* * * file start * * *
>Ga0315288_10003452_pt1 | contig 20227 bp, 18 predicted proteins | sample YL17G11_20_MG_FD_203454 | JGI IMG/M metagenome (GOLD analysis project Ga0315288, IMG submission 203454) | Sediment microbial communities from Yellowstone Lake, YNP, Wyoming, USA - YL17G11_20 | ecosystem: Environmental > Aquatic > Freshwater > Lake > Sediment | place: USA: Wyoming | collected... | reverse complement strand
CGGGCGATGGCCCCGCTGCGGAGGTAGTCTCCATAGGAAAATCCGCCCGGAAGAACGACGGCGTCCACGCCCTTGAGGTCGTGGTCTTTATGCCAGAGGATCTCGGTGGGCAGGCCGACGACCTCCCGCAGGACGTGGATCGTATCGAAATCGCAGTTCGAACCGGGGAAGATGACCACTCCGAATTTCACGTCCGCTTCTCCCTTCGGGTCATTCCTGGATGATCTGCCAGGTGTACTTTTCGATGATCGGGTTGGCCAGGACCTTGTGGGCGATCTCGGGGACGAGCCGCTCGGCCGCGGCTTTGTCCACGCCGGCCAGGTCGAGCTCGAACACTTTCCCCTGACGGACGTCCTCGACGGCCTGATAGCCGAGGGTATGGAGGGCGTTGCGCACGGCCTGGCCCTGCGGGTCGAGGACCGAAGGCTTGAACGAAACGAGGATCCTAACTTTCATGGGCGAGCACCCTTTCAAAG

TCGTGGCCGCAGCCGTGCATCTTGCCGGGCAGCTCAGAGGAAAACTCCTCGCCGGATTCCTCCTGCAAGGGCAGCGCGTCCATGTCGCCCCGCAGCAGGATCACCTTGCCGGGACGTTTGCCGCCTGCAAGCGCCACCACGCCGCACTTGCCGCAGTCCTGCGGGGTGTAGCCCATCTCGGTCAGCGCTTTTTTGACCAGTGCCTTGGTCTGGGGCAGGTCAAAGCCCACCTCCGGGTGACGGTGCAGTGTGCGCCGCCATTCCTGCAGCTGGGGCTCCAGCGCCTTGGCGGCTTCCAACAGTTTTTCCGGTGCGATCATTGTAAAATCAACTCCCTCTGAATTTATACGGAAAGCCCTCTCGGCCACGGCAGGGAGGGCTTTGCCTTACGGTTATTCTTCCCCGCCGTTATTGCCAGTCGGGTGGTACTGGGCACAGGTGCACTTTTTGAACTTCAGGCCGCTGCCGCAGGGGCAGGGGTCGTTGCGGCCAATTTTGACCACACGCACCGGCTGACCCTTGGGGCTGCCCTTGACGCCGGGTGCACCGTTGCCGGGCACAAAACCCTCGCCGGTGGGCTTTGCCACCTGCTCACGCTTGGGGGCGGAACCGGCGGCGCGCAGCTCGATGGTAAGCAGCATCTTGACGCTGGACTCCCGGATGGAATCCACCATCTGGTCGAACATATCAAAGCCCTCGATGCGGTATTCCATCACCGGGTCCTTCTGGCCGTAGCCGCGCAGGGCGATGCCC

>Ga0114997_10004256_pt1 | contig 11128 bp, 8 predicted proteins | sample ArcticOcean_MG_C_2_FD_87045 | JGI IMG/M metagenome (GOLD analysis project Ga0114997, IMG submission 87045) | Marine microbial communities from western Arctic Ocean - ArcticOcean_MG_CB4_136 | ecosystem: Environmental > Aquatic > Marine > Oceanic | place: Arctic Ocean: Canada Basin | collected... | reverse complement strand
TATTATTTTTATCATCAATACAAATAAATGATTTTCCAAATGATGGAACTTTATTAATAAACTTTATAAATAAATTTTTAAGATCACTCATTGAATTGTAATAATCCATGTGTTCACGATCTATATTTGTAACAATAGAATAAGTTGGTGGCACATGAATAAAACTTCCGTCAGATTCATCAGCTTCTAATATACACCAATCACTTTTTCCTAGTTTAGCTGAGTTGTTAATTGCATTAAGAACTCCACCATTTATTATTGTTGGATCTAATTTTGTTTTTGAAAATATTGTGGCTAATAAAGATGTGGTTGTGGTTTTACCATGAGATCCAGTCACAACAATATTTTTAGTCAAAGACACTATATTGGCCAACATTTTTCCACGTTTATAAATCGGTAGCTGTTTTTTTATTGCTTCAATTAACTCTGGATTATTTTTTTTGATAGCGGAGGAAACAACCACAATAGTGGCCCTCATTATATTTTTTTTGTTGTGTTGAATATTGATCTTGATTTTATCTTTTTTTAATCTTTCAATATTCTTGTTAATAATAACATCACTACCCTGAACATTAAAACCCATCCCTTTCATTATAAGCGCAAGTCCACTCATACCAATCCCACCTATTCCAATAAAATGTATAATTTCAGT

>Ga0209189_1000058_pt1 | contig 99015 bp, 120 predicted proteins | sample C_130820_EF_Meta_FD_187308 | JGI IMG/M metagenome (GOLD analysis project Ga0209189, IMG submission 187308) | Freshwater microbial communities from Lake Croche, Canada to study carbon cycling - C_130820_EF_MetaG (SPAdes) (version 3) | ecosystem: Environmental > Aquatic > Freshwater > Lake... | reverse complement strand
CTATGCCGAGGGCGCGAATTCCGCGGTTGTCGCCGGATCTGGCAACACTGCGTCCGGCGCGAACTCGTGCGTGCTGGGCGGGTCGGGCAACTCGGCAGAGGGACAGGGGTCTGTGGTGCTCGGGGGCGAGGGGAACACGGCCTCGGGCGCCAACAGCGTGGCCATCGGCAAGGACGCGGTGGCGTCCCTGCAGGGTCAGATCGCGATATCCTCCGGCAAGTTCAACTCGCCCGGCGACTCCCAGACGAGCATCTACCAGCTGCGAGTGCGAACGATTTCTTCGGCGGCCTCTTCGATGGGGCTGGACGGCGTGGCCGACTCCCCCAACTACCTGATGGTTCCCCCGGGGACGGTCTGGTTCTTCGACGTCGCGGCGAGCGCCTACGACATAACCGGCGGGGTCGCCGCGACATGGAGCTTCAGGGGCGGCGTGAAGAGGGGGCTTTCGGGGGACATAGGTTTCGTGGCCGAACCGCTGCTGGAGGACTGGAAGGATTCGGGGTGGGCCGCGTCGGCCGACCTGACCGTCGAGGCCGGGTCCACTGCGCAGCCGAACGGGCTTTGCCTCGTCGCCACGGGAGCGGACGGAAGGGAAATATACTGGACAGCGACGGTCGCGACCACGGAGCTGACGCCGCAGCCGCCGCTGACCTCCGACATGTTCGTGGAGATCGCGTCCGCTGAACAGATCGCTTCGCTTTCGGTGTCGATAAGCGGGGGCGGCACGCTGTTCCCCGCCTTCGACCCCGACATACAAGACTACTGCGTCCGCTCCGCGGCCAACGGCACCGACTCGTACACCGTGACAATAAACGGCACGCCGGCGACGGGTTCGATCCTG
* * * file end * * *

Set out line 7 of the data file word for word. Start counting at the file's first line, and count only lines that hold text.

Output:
CTATGCCGAGGGCGCGAATTCCGCGGTTGTCGCCGGATCTGGCAACACTGCGTCCGGCGCGAACTCGTGCGTGCTGGGCGGGTCGGGCAACTCGGCAGAGGGACAGGGGTCTGTGGTGCTCGGGGGCGAGGGGAACACGGCCTCGGGCGCCAACAGCGTGGCCATCGGCAAGGACGCGGTGGCGTCCCTGCAGGGTCAGATCGCGATATCCTCCGGCAAGTTCAACTCGCCCGGCGACTCCCAGACGAGCATCTACCAGCTGCGAGTGCGAACGATTTCTTCGGCGGCCTCTTCGATGGGGCTGGACGGCGTGGCCGACTCCCCCAACTACCTGATGGTTCCCCCGGGGACGGTCTGGTTCTTCGACGTCGCGGCGAGCGCCTACGACATAACCGGCGGGGTCGCCGCGACATGGAGCTTCAGGGGCGGCGTGAAGAGGGGGCTTTCGGGGGACATAGGTTTCGTGGCCGAACCGCTGCTGGAGGACTGGAAGGATTCGGGGTGGGCCGCGTCGGCCGACCTGACCGTCGAGGCCGGGTCCACTGCGCAGCCGAACGGGCTTTGCCTCGTCGCCACGGGAGCGGACGGAAGGGAAATATACTGGACAGCGACGGTCGCGACCACGGAGCTGACGCCGCAGCCGCCGCTGACCTCCGACATGTTCGTGGAGATCGCGTCCGCTGAACAGATCGCTTCGCTTTCGGTGTCGATAAGCGGGGGCGGCACGCTGTTCCCCGCCTTCGACCCCGACATACAAGACTACTGCGTCCGCTCCGCGGCCAACGGCACCGACTCGTACACCGTGACAATAAACGGCACGCCGGCGACGGGTTCGATCCTG